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Study Compiles Data On Why Immigrants Leave The United States

An in-depth study into why immigrants are leaving the United States and returning to Mexico is being released by a binational nonprofit based in San Antonio.

The study finds the majority are returning home by their own choice.

The study called End of an Era, which was done by Mexicans and Americans Thinking Together (MATT), interviewed 600 people in the Mexican state of Jalisco last fall. The requirements: They had to have been in the U.S. at least one year and back in Mexico for three months.

Of those surveyed, 89 percent returned to Mexico on their own, 11 percent were deported, and 68 percent had no intention of making the U.S. a permanent home.

MATT Executive Director Aracely Garcia-Granados said the top reason migrants returned to Mexico, with 36 percent of responses, was family issues.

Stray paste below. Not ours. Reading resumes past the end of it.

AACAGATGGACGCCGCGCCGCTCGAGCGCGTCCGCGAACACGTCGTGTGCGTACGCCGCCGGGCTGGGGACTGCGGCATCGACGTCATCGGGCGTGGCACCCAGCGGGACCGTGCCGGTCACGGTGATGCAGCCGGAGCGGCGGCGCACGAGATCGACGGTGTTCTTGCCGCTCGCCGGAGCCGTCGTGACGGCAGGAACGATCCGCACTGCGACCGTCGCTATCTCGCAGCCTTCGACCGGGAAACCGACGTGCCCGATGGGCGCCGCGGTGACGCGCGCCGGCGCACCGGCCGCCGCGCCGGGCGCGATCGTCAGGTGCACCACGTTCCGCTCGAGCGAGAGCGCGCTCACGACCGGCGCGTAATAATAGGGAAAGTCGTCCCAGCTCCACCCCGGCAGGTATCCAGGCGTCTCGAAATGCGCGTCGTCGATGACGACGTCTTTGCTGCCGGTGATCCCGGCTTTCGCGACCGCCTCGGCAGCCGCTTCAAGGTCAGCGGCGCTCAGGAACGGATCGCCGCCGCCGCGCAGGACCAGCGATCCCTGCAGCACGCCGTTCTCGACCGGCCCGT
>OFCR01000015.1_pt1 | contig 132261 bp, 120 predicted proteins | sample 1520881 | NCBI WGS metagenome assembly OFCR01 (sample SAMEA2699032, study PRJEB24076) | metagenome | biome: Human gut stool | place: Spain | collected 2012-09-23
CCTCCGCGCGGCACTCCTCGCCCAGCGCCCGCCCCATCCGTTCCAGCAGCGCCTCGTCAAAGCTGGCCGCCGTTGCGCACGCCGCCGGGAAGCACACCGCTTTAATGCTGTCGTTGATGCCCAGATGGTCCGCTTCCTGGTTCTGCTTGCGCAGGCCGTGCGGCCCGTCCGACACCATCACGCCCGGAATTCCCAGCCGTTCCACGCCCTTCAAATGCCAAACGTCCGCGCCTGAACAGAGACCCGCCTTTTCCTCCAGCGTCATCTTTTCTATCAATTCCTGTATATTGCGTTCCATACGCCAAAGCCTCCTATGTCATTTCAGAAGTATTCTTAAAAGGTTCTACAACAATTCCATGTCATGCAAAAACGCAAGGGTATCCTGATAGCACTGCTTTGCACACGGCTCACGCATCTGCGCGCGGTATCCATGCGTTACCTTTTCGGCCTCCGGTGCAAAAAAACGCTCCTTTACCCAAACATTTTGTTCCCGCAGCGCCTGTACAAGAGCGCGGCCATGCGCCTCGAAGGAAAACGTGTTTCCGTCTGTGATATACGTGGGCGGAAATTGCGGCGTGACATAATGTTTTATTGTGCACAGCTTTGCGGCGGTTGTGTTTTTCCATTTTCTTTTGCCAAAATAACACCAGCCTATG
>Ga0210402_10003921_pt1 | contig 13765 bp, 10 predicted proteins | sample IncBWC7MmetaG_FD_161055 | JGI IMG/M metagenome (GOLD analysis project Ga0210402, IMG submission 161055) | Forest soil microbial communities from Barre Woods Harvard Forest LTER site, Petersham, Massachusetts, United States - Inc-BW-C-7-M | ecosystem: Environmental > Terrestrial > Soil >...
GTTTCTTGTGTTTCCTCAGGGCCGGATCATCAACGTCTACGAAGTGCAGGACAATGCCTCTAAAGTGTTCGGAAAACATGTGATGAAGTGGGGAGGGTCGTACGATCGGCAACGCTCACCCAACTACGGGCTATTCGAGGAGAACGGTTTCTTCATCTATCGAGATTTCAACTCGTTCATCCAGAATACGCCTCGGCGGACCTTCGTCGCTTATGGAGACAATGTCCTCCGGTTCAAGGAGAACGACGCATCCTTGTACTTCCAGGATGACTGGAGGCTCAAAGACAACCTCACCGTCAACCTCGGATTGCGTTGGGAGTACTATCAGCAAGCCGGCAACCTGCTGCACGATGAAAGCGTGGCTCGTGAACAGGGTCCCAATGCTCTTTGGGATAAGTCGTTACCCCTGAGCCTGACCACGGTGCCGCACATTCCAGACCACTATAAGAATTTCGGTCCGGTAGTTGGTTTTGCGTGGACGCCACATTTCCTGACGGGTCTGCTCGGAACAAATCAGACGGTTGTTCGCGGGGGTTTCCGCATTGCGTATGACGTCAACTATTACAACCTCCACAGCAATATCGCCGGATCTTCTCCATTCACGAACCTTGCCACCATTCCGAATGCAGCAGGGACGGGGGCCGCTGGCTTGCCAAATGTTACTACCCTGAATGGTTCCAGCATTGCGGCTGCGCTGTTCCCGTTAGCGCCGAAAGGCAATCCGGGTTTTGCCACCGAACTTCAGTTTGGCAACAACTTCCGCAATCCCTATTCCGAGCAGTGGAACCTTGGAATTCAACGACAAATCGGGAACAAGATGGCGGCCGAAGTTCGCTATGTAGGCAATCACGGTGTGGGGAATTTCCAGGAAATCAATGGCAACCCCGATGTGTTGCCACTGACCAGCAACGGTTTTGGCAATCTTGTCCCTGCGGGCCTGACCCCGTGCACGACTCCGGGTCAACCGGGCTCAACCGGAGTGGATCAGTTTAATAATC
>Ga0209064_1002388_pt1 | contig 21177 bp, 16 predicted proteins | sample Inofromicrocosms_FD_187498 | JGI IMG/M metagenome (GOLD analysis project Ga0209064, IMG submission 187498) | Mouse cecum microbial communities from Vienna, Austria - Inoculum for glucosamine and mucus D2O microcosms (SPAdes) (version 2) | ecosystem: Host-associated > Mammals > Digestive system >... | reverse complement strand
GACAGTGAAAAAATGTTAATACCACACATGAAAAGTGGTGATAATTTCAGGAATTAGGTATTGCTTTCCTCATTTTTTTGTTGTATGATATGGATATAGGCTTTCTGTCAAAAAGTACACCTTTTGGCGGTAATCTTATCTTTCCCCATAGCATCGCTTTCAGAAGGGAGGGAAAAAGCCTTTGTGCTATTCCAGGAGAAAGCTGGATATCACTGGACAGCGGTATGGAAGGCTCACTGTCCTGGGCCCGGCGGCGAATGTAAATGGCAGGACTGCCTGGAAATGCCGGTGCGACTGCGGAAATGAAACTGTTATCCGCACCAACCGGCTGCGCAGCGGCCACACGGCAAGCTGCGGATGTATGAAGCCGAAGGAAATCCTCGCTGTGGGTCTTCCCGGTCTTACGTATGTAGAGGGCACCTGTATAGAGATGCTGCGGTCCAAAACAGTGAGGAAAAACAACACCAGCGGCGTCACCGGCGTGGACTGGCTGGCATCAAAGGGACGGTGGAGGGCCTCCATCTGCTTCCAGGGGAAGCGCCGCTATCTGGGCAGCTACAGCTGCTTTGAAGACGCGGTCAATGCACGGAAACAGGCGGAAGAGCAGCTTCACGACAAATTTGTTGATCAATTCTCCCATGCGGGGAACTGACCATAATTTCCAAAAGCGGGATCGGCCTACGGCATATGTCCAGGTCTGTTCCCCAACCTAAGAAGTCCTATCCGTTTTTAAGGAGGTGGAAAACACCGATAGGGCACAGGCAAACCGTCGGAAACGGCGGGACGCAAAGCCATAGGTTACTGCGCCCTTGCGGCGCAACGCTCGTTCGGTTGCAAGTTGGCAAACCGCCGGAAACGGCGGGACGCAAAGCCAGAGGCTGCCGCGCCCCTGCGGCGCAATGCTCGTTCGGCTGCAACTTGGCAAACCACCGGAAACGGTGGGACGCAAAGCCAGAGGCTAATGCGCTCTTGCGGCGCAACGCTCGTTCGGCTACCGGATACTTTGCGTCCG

"The number two reason, at 29 percent, is nostalgia, and the third reason, at 11.3 percent, is the economy," Garcia-Granados said.

Only 1.7 percent returned due to anti-immigrant sentiment. At least 76 percent were undocumented at the time they lived in the United States.

The study was a component of MATT's project Yo Soy Mexico. MATT hopes to continue the study with other Mexican states, and hopes that the results will be used in deciding U.S. immigration policy.

Joey Palacios can be reached atJoey@TPR.org and on Twitter at @Joeycules